• The work I’m doing
  • Helping other people
  • Developing mental clarity and focus (which I’ve found is easier when you have fewer possessions)

That’s just a recipe that works for me. It might not work for you, but you should look for the people who are sharing their recipes for a good life. Try em out. If you don’t like the results, move on to the next thing.

Q: Are you following a ton of people for no reason other than you feel obligated to because they’re an acquaintance, or you used to be friends with them? Are you looking for teachers, for people sharing good recipes for life?

6. Invest your time and attention in building relationships with the right people.

All of the best things in my life have come from my relationships. It started with finding virtual mentors; writers and podcasters who shared what they learned about working remotely and freelancing.

Eventually it turned into real life relationships; like the time that I met Dave Rupert in Austin. That led to my first podcast editing job, editing the Shoptalk Show podcast.

There was also the time I met Sean McCabe at a Dribbble meetup in Austin; that led to us starting a podcast and eventually a job, but I got so much more than just that. I learned how to discuss things objectively; how to put aside my emotions. That was a huge lesson for me.

That wasn’t the only thing I learned from Sean. On top of all the other lessons that I’ve learned from Sean over the years, he’s also directly or indirectly introduced me to dozens of incredible people who continue to influence my life in many positive ways.

One example is my new roommate, Matt Lucas. We became friends at the seanwes conference after carpooling down to Austin together. Because of that friendship, I found not just a great friend and someone who inspires me, but also a new place to live.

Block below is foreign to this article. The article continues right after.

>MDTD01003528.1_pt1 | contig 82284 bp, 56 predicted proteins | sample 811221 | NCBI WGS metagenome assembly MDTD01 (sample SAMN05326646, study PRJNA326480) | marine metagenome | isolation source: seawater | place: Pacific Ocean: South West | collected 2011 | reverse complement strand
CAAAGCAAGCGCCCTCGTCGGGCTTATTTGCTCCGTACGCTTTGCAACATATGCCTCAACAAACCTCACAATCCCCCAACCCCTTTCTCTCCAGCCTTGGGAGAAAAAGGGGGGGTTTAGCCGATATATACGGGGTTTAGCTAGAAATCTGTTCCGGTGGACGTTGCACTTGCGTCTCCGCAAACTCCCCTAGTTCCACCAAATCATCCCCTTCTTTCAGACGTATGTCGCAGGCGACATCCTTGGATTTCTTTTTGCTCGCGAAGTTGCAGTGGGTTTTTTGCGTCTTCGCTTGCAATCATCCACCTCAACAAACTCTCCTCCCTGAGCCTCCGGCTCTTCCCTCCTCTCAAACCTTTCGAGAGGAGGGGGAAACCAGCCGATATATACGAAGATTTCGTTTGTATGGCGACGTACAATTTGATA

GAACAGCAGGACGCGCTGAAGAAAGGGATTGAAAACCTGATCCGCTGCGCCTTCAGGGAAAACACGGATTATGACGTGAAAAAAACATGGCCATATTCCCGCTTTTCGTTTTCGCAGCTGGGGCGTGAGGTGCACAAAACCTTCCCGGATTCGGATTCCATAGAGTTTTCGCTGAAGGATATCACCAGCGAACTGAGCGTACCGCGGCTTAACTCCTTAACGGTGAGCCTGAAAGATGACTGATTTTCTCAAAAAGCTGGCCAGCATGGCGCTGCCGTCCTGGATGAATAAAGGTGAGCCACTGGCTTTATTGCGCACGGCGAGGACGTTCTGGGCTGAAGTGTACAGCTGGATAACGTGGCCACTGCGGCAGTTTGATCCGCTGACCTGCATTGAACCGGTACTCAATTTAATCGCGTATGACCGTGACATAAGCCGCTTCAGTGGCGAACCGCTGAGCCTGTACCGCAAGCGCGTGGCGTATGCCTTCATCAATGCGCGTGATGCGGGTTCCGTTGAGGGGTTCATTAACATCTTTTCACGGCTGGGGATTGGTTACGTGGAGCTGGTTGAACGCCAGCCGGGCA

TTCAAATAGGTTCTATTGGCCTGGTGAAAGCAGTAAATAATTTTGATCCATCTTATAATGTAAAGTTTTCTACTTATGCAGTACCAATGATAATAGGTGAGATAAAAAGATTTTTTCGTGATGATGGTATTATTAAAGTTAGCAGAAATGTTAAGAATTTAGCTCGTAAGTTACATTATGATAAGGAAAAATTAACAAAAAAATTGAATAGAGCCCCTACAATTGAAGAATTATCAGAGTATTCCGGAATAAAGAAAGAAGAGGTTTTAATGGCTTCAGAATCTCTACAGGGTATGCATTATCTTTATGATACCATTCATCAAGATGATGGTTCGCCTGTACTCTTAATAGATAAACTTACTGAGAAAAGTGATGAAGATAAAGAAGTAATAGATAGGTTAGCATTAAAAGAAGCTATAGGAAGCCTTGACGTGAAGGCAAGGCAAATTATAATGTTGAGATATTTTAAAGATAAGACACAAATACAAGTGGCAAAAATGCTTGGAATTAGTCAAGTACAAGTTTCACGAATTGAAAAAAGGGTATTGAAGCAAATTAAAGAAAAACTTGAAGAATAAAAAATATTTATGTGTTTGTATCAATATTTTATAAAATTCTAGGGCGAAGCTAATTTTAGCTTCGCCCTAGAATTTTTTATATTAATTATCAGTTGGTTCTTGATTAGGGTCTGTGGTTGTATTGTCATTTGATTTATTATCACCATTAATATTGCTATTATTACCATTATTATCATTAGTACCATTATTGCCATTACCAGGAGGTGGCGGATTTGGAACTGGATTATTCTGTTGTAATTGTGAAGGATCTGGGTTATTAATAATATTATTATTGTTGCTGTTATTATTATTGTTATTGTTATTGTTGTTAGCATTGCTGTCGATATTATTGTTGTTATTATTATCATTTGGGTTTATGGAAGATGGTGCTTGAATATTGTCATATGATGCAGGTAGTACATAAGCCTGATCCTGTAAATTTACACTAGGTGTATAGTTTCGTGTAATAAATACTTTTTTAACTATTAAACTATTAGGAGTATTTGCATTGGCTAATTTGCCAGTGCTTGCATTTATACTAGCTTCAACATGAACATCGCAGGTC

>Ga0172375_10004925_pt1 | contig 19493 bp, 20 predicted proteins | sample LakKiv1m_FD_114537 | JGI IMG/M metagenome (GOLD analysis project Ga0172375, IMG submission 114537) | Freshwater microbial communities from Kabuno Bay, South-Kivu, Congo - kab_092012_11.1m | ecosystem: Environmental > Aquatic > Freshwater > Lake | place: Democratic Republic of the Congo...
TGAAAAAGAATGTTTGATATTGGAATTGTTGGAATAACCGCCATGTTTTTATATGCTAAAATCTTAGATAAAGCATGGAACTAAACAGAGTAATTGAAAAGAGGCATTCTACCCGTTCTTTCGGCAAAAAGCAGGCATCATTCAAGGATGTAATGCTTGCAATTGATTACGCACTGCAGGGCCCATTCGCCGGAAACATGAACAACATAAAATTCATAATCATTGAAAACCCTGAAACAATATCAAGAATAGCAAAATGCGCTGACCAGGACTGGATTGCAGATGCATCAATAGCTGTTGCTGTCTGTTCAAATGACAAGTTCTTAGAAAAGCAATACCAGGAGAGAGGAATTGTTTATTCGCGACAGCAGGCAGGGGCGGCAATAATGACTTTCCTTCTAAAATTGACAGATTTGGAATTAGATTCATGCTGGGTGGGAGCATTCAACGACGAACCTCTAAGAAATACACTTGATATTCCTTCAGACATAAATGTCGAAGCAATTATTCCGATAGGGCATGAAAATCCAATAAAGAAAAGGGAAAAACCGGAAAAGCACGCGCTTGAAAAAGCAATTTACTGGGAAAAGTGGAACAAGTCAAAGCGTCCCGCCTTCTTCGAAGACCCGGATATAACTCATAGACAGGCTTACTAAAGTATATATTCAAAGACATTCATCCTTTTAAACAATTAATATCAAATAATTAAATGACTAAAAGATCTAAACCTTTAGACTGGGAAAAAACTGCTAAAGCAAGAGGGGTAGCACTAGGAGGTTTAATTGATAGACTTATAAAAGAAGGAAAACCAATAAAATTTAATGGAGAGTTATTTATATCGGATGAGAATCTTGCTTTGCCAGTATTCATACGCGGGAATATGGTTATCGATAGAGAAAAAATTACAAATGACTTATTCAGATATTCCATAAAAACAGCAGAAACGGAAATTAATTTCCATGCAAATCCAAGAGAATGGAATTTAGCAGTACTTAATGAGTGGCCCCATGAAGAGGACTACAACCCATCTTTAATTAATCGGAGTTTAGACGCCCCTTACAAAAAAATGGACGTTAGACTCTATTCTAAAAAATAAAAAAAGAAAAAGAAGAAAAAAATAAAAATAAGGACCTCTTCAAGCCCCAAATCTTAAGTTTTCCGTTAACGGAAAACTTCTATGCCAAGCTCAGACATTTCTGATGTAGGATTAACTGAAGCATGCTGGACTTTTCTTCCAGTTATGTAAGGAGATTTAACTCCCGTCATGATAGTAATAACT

One of my favorite things about Matt, besides the fact that he (like many other Community members) works super hard, tries to treat people with kindness and respect, and has built an amazing company in Fort Worth, is how grateful he is.

He’s always saying thank you. He always expresses his gratitude, even for the tiniest thing. Just by being who he is, he’s made me realize that I don’t express gratitude as much as I should. I don’t tell the people in my life how thankful I am for them as often as I should.

Starting a friendship with the right person can have a ripple affect that will create positive changes for the rest of your life.

That’s why I believe that everyone should invest in conferences and meetups. The Internet is great, but humans need real-life contact. We need to hug people, to look them in the eyes, to receive their gift of attention. It builds trust. It makes us better people because it forces us to come out from our safe space hiding behind our computer and phone screens.